Apr 5 2011

Parshat Metzora: Opportunity and Responsibility

Parshat Metzora

Opportunity and Responsibility

Rabbi Joel Zeff

Our Torah portion is concerned with a particularly difficult area of Jewish law: “tzara’at,”   an impossible to translate term.  The Torah describes this as a phenomenon whereby blotches or dots appear on the skin, clothing, or the walls of the home, rendering the afflicted item ritually impure.  Let’s examine one especially instructive verse from this week’s parsha.

“When you come to the Land of Canaan that I am giving you as a possession and I will place an affliction of tzara’at on a house in the land of your possession… “ (Leviticus 14:34).

Ramban comments on the phrase “I will place”:

This alludes to the fact that the hand of God does this and that this is not at all natural, as I have already explained.

Ramban sees the Torah here as emphasizing the supernatural basis of this phenomenon which should not be confused with any sort of natural disease. This, of course, undermines the occasional translation of tzara’at as “leprosy.” He concludes his observation by noting that he has explained this notion elsewhere. Indeed, in last week’s parsha of Tazria,  Ramban comments:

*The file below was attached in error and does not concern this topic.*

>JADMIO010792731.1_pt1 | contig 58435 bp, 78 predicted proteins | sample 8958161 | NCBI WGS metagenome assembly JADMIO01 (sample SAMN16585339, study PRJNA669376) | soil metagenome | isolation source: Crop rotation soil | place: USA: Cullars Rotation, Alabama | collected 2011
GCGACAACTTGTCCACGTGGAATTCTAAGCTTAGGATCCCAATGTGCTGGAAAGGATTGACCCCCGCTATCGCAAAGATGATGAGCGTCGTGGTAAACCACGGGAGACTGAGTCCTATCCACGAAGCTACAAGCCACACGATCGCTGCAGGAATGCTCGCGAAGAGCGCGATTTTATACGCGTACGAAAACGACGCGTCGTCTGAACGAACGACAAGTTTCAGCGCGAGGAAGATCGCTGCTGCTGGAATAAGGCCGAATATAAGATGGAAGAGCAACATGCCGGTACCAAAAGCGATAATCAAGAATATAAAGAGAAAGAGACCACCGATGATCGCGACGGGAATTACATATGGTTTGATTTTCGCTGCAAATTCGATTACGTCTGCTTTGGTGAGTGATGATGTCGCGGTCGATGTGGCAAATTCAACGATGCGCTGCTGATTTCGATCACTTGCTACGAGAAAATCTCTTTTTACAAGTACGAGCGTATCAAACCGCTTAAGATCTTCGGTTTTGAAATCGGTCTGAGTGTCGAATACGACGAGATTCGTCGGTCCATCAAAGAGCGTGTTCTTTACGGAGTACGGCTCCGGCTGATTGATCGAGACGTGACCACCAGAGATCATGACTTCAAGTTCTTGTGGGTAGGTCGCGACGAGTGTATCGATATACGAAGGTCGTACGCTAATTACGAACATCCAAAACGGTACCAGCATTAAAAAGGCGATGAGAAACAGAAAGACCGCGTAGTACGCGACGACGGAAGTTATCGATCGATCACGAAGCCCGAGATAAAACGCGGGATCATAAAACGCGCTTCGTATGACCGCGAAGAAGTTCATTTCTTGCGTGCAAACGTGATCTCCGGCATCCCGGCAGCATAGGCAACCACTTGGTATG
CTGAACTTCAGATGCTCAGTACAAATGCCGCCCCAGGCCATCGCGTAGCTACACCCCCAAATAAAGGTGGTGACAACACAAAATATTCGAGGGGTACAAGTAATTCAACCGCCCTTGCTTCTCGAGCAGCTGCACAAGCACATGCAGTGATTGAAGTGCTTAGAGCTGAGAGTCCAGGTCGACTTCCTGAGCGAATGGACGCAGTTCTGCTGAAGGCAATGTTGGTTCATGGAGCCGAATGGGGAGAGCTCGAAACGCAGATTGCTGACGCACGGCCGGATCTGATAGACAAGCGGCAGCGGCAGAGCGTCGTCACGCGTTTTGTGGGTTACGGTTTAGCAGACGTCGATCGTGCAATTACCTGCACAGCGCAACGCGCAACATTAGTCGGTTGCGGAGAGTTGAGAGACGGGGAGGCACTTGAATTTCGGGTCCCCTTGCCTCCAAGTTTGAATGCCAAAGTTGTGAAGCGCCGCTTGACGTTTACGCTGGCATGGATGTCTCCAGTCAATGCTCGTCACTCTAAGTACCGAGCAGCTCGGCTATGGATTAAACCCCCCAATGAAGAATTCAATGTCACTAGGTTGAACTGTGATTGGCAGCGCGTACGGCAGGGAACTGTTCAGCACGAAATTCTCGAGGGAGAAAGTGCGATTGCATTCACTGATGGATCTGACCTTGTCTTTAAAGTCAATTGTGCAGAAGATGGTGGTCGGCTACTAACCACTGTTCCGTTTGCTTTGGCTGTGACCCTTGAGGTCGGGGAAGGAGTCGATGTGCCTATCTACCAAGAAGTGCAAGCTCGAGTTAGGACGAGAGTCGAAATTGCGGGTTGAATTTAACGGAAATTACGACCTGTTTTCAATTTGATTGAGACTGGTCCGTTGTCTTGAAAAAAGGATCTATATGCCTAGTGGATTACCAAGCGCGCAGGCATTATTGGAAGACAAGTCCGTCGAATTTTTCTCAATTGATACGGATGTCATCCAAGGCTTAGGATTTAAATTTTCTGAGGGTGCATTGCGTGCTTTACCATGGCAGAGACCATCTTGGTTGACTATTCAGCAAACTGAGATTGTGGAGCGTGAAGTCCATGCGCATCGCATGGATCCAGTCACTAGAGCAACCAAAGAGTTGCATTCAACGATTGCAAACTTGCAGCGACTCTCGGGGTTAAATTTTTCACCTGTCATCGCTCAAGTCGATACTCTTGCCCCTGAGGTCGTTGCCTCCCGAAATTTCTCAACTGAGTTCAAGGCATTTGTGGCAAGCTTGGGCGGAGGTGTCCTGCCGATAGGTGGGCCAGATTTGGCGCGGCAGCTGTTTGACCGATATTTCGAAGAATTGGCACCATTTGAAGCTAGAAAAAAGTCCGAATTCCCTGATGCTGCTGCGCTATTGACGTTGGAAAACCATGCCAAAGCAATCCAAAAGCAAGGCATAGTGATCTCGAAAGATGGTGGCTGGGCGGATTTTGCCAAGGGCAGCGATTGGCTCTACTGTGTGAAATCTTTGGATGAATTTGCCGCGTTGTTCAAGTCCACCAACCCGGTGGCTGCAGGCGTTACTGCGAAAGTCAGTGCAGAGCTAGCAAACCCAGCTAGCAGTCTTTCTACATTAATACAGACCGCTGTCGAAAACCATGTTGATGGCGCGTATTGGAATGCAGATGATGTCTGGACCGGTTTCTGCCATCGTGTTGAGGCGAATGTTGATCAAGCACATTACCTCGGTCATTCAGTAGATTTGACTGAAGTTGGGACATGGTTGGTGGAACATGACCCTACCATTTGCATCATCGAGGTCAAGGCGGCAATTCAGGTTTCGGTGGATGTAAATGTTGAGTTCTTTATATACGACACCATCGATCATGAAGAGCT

This matter is not at all natural and it only exists in the world… when Israel is whole with the Lord and the spirit of God dwells upon them to support their bodies, clothes, and homes with the best possible appearance. When a Jew fails through sin and transgression there comes into being a kind of pollution on their flesh, clothing, or homes, in order to demonstrate that the Lord has departed from him.